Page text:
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Old 07-10-2013, 08:45 PM
 
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I have a question about your property tax reassessment -

Was it reassessed at your purchase price? Was it the next year?
If not at purchase price, what % below was it?

Thanks to all who can answer - getting very conflicting data about this subject. Some say it goes to the sale price the very next year, others say sale price is only 'taken into consideration'
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Old 07-10-2013, 09:44 PM
 
Location: Whispering pines, cutler bay FL.
1,912 posts, read 2,371,422 times
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Just purchased our home in whispering pines so it will be a while before I reply. I think they will reeval after it goes off homestead and based on the area not the house. I am equally confused and hoping for the best!

I know that after I purchased my home in the area the prices of homes when nuts and they jumped quite a bit, the interest rates going up have slowed things down a lot so I don't know.
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Old 07-11-2013, 07:07 AM
 
15 posts, read 39,896 times
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Quote:
Originally Posted by Cubanchic View Post
Just purchased our home in whispering pines so it will be a while before I reply. I think they will reeval after it goes off homestead and based on the area not the house. I am equally confused and hoping for the best!

I know that after I purchased my home in the area the prices of homes when nuts and they jumped quite a bit, the interest rates going up have slowed things down a lot so I don't know.
Its definitely confusing. I hear everything from "it shouldnt change much from existing" to "expect it to jump to market price"
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Old 07-11-2013, 09:51 AM
 
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Ok, final answer here. I figured it out.

What you pay for a house is NOT a factor at ALL in determining your property tax. Only neighborhood values go into figuring out your assessment and you can find out what that is before you buy. So even if you buy that house on the corner for a billion dollars, your property tax will still be based on the neighborhood value.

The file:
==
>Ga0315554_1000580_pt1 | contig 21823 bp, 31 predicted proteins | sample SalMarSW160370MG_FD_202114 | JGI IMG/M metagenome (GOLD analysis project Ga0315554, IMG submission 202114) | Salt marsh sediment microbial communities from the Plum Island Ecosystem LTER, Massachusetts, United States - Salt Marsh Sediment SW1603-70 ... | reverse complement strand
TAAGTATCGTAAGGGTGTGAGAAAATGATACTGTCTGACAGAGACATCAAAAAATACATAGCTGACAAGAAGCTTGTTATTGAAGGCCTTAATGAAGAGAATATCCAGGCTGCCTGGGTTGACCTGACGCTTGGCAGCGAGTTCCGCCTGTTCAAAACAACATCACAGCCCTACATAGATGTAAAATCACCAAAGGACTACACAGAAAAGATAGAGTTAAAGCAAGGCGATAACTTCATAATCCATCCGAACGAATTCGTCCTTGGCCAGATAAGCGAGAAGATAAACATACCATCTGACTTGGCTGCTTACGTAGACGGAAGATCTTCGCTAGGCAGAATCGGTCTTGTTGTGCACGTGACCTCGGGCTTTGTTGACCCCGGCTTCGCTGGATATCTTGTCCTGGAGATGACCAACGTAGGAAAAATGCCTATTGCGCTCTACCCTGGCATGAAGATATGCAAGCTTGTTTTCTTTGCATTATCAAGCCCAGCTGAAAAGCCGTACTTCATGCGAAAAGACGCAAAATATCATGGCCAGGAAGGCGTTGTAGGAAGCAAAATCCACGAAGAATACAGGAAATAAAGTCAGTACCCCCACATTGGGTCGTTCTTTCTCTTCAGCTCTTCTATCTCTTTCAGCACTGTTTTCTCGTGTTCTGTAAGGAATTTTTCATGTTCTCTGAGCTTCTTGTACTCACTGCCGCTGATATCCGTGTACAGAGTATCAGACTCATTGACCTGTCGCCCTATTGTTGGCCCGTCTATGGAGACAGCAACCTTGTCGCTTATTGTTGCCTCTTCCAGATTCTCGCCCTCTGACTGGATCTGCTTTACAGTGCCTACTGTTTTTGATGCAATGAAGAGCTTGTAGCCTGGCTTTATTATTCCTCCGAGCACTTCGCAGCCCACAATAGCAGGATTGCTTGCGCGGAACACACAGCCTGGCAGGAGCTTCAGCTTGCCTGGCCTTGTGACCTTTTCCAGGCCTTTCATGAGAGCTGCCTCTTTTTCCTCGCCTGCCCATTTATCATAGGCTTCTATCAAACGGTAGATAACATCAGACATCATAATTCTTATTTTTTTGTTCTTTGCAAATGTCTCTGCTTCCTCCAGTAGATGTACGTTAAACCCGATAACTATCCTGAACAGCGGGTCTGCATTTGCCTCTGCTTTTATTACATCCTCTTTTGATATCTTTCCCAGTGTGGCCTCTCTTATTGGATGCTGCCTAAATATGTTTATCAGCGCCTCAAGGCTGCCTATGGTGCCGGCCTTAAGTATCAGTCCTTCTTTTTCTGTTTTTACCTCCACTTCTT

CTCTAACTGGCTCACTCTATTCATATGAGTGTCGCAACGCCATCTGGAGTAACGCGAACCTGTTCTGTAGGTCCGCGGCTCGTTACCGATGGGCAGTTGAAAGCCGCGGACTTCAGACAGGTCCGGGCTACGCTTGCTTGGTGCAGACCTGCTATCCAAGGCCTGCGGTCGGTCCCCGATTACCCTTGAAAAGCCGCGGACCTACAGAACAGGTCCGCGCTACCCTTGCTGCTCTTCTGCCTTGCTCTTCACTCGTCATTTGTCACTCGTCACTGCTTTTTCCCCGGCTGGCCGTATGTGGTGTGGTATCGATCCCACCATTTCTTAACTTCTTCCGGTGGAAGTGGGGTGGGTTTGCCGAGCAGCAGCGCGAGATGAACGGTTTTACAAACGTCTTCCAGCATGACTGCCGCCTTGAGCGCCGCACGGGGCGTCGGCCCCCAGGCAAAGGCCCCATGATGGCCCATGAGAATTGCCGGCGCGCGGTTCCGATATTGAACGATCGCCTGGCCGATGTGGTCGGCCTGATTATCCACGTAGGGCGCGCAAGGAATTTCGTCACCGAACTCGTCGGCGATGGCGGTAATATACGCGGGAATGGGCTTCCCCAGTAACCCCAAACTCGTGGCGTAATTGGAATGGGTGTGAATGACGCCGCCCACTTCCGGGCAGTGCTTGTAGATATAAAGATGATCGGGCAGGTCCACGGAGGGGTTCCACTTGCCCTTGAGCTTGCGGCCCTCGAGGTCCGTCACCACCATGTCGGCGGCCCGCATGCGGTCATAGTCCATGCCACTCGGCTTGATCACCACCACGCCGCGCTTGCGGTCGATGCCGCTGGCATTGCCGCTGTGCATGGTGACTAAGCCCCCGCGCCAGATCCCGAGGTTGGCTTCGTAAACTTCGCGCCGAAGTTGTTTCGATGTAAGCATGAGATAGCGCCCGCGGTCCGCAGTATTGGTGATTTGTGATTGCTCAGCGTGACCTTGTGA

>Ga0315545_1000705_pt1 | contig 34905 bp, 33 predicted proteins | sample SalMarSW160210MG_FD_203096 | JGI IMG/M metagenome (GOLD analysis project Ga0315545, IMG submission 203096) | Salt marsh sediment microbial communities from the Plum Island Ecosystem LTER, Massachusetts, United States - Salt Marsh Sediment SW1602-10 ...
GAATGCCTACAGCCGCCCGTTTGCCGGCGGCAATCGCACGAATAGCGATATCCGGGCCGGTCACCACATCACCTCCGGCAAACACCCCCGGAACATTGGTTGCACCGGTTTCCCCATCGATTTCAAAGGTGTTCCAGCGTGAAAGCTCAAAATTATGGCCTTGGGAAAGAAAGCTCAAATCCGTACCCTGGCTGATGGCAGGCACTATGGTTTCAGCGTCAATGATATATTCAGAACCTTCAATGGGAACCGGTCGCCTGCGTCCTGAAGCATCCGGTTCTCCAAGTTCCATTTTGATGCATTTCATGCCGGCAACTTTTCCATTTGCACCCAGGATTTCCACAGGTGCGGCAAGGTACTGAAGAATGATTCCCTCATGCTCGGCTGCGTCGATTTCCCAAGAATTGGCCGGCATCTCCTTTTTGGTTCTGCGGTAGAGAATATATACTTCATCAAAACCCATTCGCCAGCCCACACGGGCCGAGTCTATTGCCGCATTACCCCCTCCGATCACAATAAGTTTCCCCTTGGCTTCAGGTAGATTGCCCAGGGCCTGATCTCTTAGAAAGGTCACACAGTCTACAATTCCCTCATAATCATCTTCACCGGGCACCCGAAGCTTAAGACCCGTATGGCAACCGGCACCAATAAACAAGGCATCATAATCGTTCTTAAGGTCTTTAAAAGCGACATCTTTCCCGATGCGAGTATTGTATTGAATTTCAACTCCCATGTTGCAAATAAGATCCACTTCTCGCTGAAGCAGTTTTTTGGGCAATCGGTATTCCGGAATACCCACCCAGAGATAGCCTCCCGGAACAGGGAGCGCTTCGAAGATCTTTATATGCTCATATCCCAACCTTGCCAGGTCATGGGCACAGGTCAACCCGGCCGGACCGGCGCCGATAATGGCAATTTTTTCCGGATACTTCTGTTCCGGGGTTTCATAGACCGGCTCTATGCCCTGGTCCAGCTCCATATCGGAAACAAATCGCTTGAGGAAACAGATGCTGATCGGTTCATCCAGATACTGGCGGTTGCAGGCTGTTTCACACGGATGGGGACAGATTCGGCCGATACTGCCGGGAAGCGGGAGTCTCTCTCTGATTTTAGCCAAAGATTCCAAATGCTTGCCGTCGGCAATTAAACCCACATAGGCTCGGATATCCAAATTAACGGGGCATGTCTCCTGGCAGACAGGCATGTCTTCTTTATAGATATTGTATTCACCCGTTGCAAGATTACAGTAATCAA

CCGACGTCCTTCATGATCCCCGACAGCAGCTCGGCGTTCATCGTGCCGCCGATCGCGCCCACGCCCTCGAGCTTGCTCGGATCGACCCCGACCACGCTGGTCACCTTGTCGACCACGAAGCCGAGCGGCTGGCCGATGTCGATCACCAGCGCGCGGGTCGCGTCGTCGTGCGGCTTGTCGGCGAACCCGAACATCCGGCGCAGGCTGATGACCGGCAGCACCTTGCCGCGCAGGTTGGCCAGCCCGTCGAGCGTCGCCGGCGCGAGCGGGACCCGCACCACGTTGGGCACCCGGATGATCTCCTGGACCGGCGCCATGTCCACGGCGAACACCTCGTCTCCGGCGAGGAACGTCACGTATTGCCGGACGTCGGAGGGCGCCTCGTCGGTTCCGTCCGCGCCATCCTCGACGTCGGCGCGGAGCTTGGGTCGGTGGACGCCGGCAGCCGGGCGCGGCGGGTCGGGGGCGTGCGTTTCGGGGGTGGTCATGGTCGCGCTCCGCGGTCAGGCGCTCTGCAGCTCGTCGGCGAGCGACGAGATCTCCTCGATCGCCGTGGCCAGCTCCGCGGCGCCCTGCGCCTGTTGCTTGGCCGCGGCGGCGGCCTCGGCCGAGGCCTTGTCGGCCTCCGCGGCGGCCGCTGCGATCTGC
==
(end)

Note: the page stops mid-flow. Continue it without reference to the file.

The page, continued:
Go to Property Search and enter the property, then go to "Assessment information" once you land on your property. The "market value" for the current year = what you will pay once you buy the house (roughly 2% of that number). That is direct from the property assessors office. The 'assessed value' is what the current owner is paying (possibly with homestead)

Last edited by thebigdo; 07-11-2013 at 10:02 AM..
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Old 07-11-2013, 11:18 AM
 
Location: Seattle, WA
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Assessed value is a bit more complicated than just neighborhood value, because the assessed value of homesteaded properties cannot increase by more than 3% each year, but it gets "reset" upon a new sale. That is why there is often a significant jump in assessed value the next year after you buy--it will be much closer to sale price. I'm guessing that the Miami-dade property tax estimator with inputting the sale price is probably the worse case scenario--the assessed value will probably be somewhat less than the sale price.

To get an idea of how close the new assessed value might be to the sales price, what you can potentially do is search for recent sales in your neighborhood in the past year on Zillow, and then look at the property tax records for those properties for the past few years.
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Old 07-11-2013, 01:43 PM
 
Location: Florida
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Property taxes are done through appraisals so it has little to nothing to do with how much you bought for. I purchased a condo in 2010, my taxes were too high, not because of what I paid for the condo, but because the appraised value was just way too high and wrong for the size and neighborhood. I appealed the taxes and they were re-assessed for 2010 & 2011 and they gave me a refund for each year. My 2012 assessment is now accurate and it looks like 2013 will be ok too.

A few years ago the assessments were all over the map and totally off base, people were appealing their assessments like crazy. Things seemed to have leveled off a bit now, but you can still compare by going to the Dade county property appraiser website and checking comps or do what hurricaneman said and check-out Zillow. I believe Zillow takes it's info from their anyway.
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Old 07-11-2013, 06:07 PM
r_k
 
Location: Planet Earth
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The sale/purchase price has little to do with how your property is assessed for tax purposes. Assessments are based on averages for your type of property in the neighborhood.
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Old 07-13-2013, 08:52 AM
 
Location: western East Roman Empire
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Quote:
Originally Posted by r_k View Post
The sale/purchase price has little to do with how your property is assessed for tax purposes. Assessments are based on averages for your type of property in the neighborhood.